Yes I know, 500.000 Euros is a big sum and Nordships are definitely rarely seen here around. This yard isn´t producing for the mass market, these boats are made for special people with a special vision. She is – so one of the yard representatives told me – the perfect boat for a longer journey and this not just refers to the miles sailed but to the years enjoyed. Owners buying a Nordship will be staying with the boat for much longer than skippers on, let´s say, the ordinary yachts from the big production companies. I can see why this is the case.
Two cabin luxury for long, long sailing trips
The best for last. Visiting the aft cabin I was reminded of a classic Clipper-tale more than of a yachtsmen´s story. The big voluminous aft cabin resembles more that of a proper ship than that of a GRP-sailing boat. It´s certainly not Oyster-style but more a reminiscence to the good old times. Again, so much stowage can be found here.
I liked the fact that Nordship refrained from fitting island beds here. First there wouldn´t have been enough space for this for sure, but secondly I would say that island beds are fine in harbours but terrible when sailing heeled. In the Nordship the sleeper can lean on the closets to either side, no matter how hard the boat is heeling. The same applies for the fore cabin that is smaller, of course, but again a very classic design.
The only thing I disliked here was the fact that the forepeak did not offer a porthole window for at least a bit of natural light. Apart from the escape hatch in the roof this cabin could have very well deserved a window in the hull. That is no problem at all with modern GRP-hulls and should be a thing to consider for future iterations of this fine boat.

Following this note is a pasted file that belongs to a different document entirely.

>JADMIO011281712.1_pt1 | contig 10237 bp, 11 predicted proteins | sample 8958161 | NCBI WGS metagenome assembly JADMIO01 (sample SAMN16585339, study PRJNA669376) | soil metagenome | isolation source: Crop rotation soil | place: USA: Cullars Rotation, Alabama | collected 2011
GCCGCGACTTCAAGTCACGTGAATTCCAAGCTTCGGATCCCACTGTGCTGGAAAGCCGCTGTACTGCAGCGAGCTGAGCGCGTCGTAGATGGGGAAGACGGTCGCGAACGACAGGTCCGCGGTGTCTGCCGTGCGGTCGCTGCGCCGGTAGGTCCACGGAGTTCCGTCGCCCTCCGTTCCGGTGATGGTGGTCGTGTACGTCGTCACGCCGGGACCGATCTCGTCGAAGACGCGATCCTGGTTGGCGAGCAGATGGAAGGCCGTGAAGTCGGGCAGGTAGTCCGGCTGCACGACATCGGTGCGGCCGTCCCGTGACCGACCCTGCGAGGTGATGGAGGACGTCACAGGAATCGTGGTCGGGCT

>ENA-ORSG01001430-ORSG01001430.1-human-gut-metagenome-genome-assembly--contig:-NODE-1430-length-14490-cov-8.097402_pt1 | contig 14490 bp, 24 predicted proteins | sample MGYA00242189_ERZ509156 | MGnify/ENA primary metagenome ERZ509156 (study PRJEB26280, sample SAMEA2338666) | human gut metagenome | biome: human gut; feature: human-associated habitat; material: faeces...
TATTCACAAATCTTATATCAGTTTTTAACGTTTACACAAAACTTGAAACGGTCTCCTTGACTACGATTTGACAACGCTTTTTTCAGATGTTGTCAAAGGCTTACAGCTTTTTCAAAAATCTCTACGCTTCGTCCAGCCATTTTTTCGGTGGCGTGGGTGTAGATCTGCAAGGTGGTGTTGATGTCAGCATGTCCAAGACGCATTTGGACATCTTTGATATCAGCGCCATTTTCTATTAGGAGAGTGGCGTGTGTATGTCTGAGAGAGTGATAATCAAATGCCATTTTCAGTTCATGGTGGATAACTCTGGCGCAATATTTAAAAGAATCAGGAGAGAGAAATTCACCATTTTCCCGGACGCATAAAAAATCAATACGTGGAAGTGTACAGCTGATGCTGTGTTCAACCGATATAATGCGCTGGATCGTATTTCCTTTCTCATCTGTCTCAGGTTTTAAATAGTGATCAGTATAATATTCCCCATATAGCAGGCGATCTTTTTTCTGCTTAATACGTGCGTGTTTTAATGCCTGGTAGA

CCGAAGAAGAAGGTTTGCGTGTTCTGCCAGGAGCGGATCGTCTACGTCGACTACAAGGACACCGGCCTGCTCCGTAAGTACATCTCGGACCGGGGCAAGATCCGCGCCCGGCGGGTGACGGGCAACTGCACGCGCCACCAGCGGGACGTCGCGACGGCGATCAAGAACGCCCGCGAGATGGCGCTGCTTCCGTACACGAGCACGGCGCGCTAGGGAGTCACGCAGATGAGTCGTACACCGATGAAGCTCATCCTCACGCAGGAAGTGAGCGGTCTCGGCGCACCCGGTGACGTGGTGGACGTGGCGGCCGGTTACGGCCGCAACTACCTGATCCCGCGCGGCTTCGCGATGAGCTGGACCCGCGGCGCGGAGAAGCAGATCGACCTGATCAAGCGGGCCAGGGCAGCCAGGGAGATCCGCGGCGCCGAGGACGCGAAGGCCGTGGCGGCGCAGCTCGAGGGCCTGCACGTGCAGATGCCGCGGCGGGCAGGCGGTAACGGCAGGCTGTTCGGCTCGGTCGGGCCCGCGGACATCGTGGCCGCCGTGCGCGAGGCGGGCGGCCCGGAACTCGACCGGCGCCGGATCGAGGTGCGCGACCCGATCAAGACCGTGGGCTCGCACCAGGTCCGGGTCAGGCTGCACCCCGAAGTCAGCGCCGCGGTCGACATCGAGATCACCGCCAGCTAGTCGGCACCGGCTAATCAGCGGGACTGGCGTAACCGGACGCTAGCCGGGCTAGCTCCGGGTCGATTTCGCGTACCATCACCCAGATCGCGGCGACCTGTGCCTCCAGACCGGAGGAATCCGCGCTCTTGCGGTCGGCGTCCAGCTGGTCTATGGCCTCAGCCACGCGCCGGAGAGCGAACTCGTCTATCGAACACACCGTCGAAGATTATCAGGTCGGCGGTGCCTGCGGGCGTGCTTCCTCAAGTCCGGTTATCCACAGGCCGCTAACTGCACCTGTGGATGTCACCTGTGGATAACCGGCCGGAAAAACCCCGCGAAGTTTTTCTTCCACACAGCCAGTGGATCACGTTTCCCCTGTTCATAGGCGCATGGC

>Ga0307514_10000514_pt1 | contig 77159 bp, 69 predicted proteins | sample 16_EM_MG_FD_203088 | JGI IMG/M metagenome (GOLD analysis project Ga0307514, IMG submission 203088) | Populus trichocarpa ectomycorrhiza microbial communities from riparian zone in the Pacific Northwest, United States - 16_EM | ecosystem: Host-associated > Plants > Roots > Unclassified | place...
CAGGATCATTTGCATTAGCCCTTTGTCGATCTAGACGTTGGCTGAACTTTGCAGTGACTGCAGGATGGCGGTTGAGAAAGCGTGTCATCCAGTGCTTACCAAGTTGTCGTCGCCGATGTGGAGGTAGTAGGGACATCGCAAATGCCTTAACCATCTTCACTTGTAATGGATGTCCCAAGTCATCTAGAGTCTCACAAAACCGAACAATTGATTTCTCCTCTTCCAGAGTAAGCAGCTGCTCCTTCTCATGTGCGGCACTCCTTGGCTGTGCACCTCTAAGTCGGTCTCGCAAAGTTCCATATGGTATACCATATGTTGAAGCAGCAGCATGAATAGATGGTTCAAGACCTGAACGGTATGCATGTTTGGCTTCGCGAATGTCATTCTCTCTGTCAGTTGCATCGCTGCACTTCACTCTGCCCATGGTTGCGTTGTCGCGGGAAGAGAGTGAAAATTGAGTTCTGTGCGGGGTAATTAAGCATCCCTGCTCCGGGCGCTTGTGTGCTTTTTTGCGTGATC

The pocket Oyster for the Baltics?
Yes and no. The Nordship is no Oyster and definitely does not want to be one. She is a kind of her own with her own character and style. But in a way she carries along with her so many properties which I as well love on the Oyster – this feeling of long distance sailing, this vastness of space, the luxurious interior and the focus on practicality and offshore sailing comfort. I could perfectly envision people sailing this boat for long trips and long times.
So in the end I say Goodbye to the Nordship and I am pleased to being invited to come and see the production – and maybe sailing one of these as well. As they said: “The boat may not be looking like, but she is sailing fantastic!” Well, they should know – for as the Nordship boats are made by the same company that is also building the fine Faurby Yacht. Stay tuned!
You might also like to read about these Danish yacht brands:
The Faurby 363E – classy upwind sailing Danish style
A day at Luffe yachts
Meeting X-Yachts CEO Kraen Brinck Nielsen